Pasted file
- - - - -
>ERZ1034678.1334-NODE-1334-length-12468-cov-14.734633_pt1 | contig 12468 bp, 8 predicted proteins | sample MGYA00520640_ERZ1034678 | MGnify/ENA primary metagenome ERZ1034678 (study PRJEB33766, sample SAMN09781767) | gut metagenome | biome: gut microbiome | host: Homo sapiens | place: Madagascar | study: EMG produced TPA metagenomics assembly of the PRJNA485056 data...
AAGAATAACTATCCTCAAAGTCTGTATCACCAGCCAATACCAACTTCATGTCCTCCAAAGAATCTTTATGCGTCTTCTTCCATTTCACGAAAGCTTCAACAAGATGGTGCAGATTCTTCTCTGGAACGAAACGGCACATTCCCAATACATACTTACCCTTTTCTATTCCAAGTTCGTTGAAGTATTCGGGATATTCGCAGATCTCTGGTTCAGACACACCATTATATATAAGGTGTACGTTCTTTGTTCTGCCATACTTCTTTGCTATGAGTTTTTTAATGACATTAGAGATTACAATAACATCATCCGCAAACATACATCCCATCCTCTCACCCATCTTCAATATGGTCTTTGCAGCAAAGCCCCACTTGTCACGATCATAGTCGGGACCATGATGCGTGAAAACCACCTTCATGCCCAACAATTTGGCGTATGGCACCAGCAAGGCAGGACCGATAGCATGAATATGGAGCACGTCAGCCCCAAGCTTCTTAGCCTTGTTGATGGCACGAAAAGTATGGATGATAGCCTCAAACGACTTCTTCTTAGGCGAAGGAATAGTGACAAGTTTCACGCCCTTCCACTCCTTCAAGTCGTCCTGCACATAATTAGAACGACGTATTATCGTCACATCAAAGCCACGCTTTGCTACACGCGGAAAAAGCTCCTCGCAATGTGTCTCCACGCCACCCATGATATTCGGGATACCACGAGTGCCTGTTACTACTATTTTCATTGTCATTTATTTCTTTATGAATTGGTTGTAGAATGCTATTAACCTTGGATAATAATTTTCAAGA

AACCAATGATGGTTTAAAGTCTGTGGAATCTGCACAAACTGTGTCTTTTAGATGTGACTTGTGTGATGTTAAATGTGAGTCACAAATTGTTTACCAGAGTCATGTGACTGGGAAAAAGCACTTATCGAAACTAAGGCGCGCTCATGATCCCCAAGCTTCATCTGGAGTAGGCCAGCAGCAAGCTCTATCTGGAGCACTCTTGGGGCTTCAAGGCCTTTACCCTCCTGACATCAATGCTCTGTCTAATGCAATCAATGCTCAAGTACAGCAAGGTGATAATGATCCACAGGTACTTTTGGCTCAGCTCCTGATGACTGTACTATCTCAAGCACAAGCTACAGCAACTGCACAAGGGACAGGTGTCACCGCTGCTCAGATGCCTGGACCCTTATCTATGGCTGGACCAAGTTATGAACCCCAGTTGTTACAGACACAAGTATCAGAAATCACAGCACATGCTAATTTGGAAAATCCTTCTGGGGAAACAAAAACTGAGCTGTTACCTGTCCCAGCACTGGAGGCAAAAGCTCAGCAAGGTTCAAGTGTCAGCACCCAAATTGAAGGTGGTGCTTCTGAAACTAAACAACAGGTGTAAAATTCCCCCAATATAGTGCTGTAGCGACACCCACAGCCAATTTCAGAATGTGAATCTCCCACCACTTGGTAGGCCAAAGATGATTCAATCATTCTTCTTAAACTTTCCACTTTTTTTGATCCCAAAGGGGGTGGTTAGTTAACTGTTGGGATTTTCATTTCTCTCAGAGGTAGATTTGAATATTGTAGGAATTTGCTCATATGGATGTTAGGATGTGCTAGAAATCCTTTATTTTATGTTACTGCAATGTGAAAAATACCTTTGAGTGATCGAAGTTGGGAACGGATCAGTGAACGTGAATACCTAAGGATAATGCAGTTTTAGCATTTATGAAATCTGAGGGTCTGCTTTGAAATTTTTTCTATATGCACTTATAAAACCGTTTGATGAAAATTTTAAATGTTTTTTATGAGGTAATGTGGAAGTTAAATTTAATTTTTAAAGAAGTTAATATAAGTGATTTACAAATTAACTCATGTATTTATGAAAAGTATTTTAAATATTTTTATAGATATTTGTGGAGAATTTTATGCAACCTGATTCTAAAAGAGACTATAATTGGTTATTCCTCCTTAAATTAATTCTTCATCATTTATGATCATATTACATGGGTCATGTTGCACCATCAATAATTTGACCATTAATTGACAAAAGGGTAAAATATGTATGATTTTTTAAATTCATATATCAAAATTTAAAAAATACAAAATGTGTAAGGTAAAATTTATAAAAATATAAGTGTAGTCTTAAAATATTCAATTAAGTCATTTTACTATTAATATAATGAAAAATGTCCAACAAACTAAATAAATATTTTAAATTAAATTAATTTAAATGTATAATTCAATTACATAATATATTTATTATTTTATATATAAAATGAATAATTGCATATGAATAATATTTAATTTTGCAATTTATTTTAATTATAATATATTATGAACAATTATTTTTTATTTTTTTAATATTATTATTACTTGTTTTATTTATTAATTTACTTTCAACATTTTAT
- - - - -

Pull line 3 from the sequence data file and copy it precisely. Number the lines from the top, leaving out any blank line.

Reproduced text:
AACCAATGATGGTTTAAAGTCTGTGGAATCTGCACAAACTGTGTCTTTTAGATGTGACTTGTGTGATGTTAAATGTGAGTCACAAATTGTTTACCAGAGTCATGTGACTGGGAAAAAGCACTTATCGAAACTAAGGCGCGCTCATGATCCCCAAGCTTCATCTGGAGTAGGCCAGCAGCAAGCTCTATCTGGAGCACTCTTGGGGCTTCAAGGCCTTTACCCTCCTGACATCAATGCTCTGTCTAATGCAATCAATGCTCAAGTACAGCAAGGTGATAATGATCCACAGGTACTTTTGGCTCAGCTCCTGATGACTGTACTATCTCAAGCACAAGCTACAGCAACTGCACAAGGGACAGGTGTCACCGCTGCTCAGATGCCTGGACCCTTATCTATGGCTGGACCAAGTTATGAACCCCAGTTGTTACAGACACAAGTATCAGAAATCACAGCACATGCTAATTTGGAAAATCCTTCTGGGGAAACAAAAACTGAGCTGTTACCTGTCCCAGCACTGGAGGCAAAAGCTCAGCAAGGTTCAAGTGTCAGCACCCAAATTGAAGGTGGTGCTTCTGAAACTAAACAACAGGTGTAAAATTCCCCCAATATAGTGCTGTAGCGACACCCACAGCCAATTTCAGAATGTGAATCTCCCACCACTTGGTAGGCCAAAGATGATTCAATCATTCTTCTTAAACTTTCCACTTTTTTTGATCCCAAAGGGGGTGGTTAGTTAACTGTTGGGATTTTCATTTCTCTCAGAGGTAGATTTGAATATTGTAGGAATTTGCTCATATGGATGTTAGGATGTGCTAGAAATCCTTTATTTTATGTTACTGCAATGTGAAAAATACCTTTGAGTGATCGAAGTTGGGAACGGATCAGTGAACGTGAATACCTAAGGATAATGCAGTTTTAGCATTTATGAAATCTGAGGGTCTGCTTTGAAATTTTTTCTATATGCACTTATAAAACCGTTTGATGAAAATTTTAAATGTTTTTTATGAGGTAATGTGGAAGTTAAATTTAATTTTTAAAGAAGTTAATATAAGTGATTTACAAATTAACTCATGTATTTATGAAAAGTATTTTAAATATTTTTATAGATATTTGTGGAGAATTTTATGCAACCTGATTCTAAAAGAGACTATAATTGGTTATTCCTCCTTAAATTAATTCTTCATCATTTATGATCATATTACATGGGTCATGTTGCACCATCAATAATTTGACCATTAATTGACAAAAGGGTAAAATATGTATGATTTTTTAAATTCATATATCAAAATTTAAAAAATACAAAATGTGTAAGGTAAAATTTATAAAAATATAAGTGTAGTCTTAAAATATTCAATTAAGTCATTTTACTATTAATATAATGAAAAATGTCCAACAAACTAAATAAATATTTTAAATTAAATTAATTTAAATGTATAATTCAATTACATAATATATTTATTATTTTATATATAAAATGAATAATTGCATATGAATAATATTTAATTTTGCAATTTATTTTAATTATAATATATTATGAACAATTATTTTTTATTTTTTTAATATTATTATTACTTGTTTTATTTATTAATTTACTTTCAACATTTTAT